SELECTED EXHIBITIONS

ARTWORK | EXHIBITIONS

her own things. – the works of erin kendrick
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Her Own Things_Eggshells_ photo_Larry Key
her own things - poster - lo res

Yellow House, 2018
Excerpt from my artist statement…[full statement]
Then I saw a performance of for colored girls…As I watched the performance, I was simply delighted and inspired until somebody almost walked off wid alla my stuff was performed. It changed me. In the poem the lady in green claims that someone has taken all of her “stuff”, the things that defined her identity – her laugh, her love, her toes, her chewed up fingernails, her rhythms, her voice. She repeatedly asks for her stuff back while contemplating how it was taken – did she give it up or was it stolen. This exchange was between her and a male lover…for me, there was no lover who had taken my stuff. There was only a history that had defined what it was to be black and female in America. A history that taught us that we were less than, incapable, made for service over thought, much like Shange’s character, “a simple bitch with a bad attitude”. But I knew better.  I needed to figure out what parts of my identity had been stolen. I needed to acknowledge what parts of my identity I had given away.  I wanted my own things back.

Photos by Ingrid Damiani, Patrick Fisher, and Larry Key

Photobooth – An exhibition by Erin Kendrick
Photo by Toni Smailagić
Photo by Toni Smailagić
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Photo by Toni Smailagić
Photo by Toni Smailagić
Photo by Toni Smailagić
Photo by Toni Smailagić
Photo by Toni Smailagić
Photo by Toni Smailagić
Photo by Toni Smailagić
Photo by Toni Smailagić

Cathedral Arts Project, 2018
Excerpt from my artist statement…[full statement]
Branded blackness (big lips, cornrows, baby hairs, gold teeth, etc.) has been exploited and marketed in popular culture as brands, trends and even high fashion, as hip-hop culture has migrated into American culture.  This cultural shift has proven to be profitable and continues to be touted as innovative, giving little to no credit to its origins.  On the flip side, these “trends” are still typically seen as negative and “ghetto” in their authentic spaces.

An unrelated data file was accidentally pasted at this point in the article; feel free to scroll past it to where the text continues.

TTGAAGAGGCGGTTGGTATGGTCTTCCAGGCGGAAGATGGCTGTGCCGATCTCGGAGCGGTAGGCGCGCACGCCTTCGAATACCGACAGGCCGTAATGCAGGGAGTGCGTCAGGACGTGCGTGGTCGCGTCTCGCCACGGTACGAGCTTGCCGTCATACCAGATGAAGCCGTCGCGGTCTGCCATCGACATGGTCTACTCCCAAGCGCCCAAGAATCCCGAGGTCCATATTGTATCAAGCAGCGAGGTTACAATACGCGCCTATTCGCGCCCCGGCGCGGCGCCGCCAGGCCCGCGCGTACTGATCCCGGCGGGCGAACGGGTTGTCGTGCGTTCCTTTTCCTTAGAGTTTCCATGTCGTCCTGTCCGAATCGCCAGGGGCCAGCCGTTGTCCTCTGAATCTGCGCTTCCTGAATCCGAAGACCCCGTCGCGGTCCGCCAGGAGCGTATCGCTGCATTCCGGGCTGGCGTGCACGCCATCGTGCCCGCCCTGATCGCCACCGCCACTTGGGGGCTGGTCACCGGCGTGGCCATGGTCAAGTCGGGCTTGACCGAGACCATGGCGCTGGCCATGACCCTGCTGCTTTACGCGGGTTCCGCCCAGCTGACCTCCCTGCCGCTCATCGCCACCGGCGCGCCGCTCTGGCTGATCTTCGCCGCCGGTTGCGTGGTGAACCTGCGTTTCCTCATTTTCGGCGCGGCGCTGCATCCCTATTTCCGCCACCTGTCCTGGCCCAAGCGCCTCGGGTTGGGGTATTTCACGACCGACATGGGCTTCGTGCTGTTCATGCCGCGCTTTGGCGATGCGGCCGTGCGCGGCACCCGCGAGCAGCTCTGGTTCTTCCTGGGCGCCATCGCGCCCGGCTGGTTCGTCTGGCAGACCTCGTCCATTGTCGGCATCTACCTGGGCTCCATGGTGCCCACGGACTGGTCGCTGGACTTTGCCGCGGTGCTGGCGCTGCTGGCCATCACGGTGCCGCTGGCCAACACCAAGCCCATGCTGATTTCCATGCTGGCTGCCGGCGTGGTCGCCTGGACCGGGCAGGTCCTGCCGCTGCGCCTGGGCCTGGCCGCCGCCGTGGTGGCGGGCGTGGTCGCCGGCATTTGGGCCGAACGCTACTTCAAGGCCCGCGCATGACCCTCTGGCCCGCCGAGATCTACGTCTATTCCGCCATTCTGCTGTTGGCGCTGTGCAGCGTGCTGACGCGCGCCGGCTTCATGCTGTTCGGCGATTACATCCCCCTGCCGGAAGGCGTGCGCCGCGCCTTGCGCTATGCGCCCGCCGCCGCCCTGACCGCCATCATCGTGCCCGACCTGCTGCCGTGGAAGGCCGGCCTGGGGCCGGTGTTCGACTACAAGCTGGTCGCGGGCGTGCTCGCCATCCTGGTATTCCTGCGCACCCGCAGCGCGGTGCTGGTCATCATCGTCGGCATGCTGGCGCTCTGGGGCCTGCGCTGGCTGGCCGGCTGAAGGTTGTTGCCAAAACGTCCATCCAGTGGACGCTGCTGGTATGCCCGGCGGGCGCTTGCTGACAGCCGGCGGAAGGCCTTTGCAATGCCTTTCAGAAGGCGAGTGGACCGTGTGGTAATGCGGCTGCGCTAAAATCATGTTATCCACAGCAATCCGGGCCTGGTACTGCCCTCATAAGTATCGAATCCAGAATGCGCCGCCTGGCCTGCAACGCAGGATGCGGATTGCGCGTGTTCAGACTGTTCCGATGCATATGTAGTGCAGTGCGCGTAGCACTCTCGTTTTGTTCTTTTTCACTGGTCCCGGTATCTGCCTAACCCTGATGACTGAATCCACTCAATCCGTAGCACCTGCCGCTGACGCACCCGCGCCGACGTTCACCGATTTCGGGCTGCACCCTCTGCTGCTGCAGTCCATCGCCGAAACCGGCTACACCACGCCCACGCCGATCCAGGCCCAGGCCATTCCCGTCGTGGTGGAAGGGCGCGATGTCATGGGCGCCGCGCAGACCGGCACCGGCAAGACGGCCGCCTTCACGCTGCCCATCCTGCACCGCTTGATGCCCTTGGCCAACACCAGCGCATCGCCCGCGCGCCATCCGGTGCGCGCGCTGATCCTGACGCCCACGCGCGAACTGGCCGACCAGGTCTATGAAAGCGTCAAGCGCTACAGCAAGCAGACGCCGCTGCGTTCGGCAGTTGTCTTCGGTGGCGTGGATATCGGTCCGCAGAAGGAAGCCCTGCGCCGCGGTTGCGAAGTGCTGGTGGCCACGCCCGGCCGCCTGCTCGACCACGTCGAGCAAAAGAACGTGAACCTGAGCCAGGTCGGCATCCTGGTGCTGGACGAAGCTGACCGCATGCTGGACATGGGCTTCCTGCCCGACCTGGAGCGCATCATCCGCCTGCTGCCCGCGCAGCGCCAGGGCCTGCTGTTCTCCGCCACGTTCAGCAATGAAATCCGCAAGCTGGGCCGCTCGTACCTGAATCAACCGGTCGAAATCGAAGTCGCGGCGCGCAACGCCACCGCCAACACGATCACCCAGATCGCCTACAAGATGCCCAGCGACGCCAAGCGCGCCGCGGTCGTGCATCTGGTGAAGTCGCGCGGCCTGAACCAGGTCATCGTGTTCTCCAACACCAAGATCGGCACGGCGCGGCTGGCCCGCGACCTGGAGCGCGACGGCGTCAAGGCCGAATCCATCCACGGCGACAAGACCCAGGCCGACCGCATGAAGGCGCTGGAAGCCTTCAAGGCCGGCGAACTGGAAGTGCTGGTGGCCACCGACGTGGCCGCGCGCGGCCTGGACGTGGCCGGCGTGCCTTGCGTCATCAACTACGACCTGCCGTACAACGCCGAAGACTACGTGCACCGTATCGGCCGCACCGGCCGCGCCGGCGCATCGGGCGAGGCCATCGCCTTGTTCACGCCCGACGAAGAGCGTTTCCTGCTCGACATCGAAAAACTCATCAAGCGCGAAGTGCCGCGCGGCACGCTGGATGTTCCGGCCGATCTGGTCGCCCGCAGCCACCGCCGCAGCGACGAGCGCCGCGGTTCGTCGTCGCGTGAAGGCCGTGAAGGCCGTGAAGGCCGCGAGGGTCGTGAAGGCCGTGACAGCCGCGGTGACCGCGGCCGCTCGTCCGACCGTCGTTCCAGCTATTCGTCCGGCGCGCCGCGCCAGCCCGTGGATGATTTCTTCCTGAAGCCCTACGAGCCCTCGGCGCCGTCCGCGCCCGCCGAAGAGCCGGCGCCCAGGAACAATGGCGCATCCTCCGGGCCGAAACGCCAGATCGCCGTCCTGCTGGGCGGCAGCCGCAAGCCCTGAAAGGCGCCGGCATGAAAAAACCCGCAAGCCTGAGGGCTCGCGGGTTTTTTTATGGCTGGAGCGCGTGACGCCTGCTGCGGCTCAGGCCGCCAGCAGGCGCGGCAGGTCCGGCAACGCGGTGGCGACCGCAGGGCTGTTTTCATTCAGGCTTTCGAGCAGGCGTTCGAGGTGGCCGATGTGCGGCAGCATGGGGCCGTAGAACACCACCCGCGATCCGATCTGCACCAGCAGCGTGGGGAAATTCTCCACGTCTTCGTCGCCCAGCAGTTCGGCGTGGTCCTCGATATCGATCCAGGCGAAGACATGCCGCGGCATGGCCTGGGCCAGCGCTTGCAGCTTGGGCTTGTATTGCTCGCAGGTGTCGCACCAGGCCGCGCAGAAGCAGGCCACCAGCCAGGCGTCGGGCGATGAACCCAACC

The opening reception of Photobooth included an interactive photo booth where in which the purpose was to examine the behavior of people who were allowed to select and pose with props depicting symbols of branded blackness. There was also a compelling and emotional panel discussion – Representation Matters: Branded Blackness – featuring several prominent black women from the Jacksonville community. Moderated by Emmy award winning news producer and author Nikesha Elise Williams, the panel included featured artist Erin Kendrick; Dr. JeffriAnne Wilder, Social Scientist, National Center for Women & Information Technology; and local media personality Henny Stewart.

Photos by Toni Smailagić

Cultural Council of Jacksonville Art Awards 2017

Featured Artist – “Art Car” Artwork installed on 2017 Mini Cooper by Tom Bush Mini, JAcksonville, FL

Photo by Mr. Al Pete

Kesha: A Black Female Experience of Identity & Race
Kesha: A Black Female Experience of Identity & Race, Jax Makerspace, 2016
Kesha: A Black Female Experience of Identity & Race, Jax Makerspace, 2016
photo by Chelsea Crumbliss
Kesha: A Black Female Experience of Identity & Race, Jax Makerspace, 2016
Kesha: A Black Female Experience of Identity & Race, Jax Makerspace, 2016
Kesha: A Black Female Experience of Identity & Race, Jax Makerspace, 2016
Kesha: A Black Female Experience of Identity & Race, Jax Makerspace, 2016
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Jax Makerspace at the Jacksonville Public Library, 2017
Artists: Erin Kendrick, Rhonda Bristol, Glendia Cooper, Dania W. Frink, Jovita Harper, Marsha Hatcher, MK Hollowell, Carla Jones, Traci Mims, Princess Simpson Rashid, Crystal Rodriguez, Tiffany Rodriguez, Richlin Ryan, and Sosha Thumper

Photos by Chelsea Crumbliss

Through Our Eyes 2016: Sensory Perception
Exhibit: Through Our Eyes: Sensory Perception, 2016, Ritz Theater and Museum, Jacksonville, FL
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Ritz Theater & Museum, Jacksonville, FL, 2016

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